Looking at the furniture and decorative products, Peter says that the latter will of course continue to be developed. But the main news is on the furniture side of the operation – Gallery recently completed the acquisition of Frank Hudson, the respected and much-admired High Wycombe-based furniture firm.

The purchase, which was signed days before the recent May Design Series event in London, means that Gallery can now offer a substantially wider range of high-quality furniture to its expanding UK and international client base.

“This is fantastic news for both Gallery’s and Frank Hudson’s clients in the UK and across the 16 countries with which we trade,” says Peter.

“It all starts with the desirability of the product, then the value statement it represents, followed by the quality, the delivery, the service – basically, can we back it up with stock and can we deliver?”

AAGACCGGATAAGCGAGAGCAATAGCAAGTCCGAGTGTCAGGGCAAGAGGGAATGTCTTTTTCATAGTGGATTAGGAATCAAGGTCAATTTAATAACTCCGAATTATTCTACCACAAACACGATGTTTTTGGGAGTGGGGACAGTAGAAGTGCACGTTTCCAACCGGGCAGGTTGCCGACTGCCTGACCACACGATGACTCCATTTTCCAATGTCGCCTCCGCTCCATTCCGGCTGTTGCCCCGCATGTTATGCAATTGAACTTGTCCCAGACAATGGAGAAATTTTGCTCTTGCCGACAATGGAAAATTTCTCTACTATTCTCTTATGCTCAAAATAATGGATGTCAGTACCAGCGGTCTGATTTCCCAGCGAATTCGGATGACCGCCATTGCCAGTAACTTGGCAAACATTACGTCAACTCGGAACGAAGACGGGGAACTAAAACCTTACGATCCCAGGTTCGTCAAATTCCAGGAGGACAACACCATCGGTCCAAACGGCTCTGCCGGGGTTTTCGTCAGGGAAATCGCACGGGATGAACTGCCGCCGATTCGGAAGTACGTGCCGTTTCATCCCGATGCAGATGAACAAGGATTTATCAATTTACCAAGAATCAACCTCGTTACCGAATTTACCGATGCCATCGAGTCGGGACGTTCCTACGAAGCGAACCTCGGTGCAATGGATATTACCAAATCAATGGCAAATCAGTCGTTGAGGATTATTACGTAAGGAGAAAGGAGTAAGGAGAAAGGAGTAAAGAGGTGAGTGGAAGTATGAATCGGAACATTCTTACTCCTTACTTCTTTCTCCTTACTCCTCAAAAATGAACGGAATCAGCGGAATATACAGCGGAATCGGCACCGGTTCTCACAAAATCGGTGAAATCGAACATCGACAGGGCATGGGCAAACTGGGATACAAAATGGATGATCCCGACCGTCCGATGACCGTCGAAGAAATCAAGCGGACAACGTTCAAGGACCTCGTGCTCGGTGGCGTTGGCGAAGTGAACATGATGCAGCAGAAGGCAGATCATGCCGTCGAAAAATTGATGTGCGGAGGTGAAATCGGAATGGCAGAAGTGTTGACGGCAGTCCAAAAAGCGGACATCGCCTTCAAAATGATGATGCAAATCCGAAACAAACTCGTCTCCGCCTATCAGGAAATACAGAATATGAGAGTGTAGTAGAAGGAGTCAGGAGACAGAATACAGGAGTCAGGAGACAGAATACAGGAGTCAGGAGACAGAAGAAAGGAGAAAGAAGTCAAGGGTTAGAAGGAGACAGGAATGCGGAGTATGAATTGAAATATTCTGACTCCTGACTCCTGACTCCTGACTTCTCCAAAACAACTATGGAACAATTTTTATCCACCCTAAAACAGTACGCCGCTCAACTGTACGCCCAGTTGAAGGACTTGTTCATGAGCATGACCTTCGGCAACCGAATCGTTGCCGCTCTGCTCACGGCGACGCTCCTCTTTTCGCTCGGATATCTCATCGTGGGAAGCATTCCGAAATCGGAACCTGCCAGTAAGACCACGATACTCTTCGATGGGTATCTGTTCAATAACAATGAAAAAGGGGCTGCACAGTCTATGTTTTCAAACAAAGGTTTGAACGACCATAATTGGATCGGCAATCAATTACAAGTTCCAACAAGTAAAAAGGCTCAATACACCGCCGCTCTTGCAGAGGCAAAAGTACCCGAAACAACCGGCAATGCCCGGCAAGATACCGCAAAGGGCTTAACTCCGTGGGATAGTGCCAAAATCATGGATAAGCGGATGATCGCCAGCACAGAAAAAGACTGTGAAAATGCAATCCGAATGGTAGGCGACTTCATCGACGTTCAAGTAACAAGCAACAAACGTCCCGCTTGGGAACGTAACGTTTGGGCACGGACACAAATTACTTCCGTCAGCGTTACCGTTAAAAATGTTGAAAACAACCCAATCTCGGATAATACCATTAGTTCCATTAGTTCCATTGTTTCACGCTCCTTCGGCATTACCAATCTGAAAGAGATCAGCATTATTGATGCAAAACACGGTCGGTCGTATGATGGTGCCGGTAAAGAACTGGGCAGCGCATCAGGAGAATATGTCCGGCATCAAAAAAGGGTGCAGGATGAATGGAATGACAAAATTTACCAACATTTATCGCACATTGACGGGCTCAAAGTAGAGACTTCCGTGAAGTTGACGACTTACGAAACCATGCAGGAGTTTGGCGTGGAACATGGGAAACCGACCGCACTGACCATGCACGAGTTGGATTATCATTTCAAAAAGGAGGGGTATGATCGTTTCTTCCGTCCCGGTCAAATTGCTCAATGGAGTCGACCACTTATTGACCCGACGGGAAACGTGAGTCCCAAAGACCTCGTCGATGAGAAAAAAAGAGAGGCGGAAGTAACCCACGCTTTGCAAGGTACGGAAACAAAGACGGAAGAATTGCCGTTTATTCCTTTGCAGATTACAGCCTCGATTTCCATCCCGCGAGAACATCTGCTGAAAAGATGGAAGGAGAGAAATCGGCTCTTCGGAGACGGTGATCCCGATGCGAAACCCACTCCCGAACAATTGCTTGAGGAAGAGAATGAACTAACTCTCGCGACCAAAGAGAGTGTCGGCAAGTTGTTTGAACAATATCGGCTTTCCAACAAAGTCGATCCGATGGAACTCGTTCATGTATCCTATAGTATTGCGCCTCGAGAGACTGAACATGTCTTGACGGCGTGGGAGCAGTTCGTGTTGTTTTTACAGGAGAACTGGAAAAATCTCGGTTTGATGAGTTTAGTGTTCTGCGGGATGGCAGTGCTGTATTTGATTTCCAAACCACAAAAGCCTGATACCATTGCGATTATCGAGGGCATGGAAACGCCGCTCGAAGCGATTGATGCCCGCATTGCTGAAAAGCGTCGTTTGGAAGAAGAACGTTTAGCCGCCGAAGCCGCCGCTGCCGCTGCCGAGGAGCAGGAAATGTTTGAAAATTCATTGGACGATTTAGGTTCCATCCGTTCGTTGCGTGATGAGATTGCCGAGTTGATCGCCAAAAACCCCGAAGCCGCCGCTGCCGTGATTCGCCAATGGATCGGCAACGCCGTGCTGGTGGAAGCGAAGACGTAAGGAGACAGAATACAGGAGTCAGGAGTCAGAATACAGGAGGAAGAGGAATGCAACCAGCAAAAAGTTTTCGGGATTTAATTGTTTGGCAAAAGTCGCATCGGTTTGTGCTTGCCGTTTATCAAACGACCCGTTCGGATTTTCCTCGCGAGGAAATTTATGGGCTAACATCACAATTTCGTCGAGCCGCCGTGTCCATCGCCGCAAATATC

“For three generations, the Frank Hudson team has crafted some of the most desirable and fashionable furniture in the market. The brand is recognised by discerning clients and is found in exclusive homes and hotels around the world. The skills and knowledge of the High Wycombe team are outstanding, and I am confident that we will maintain the heritage of the brand, whilst developing a number of collections and styles in the future that will appeal to a range of different markets.

“The uniting of two strong businesses, which are ambitious, progressive and financially secure, is good news for our employees and clients alike.”

The Frank Hudson brothers, Tim, James and Tom, whose grandfather started the business back in 1955, will continue to play active and ongoing strategic roles within Gallery Direct.